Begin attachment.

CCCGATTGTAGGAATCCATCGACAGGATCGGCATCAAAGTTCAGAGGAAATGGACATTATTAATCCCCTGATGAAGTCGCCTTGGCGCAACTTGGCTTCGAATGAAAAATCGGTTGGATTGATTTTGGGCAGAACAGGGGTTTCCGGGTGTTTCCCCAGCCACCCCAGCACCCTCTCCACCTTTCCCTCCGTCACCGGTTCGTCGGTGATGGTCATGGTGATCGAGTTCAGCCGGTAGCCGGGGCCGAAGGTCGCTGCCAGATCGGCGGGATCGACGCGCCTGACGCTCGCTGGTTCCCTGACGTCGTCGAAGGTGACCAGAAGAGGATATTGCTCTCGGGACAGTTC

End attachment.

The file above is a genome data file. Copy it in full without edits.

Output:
CCCGATTGTAGGAATCCATCGACAGGATCGGCATCAAAGTTCAGAGGAAATGGACATTATTAATCCCCTGATGAAGTCGCCTTGGCGCAACTTGGCTTCGAATGAAAAATCGGTTGGATTGATTTTGGGCAGAACAGGGGTTTCCGGGTGTTTCCCCAGCCACCCCAGCACCCTCTCCACCTTTCCCTCCGTCACCGGTTCGTCGGTGATGGTCATGGTGATCGAGTTCAGCCGGTAGCCGGGGCCGAAGGTCGCTGCCAGATCGGCGGGATCGACGCGCCTGACGCTCGCTGGTTCCCTGACGTCGTCGAAGGTGACCAGAAGAGGATATTGCTCTCGGGACAGTTC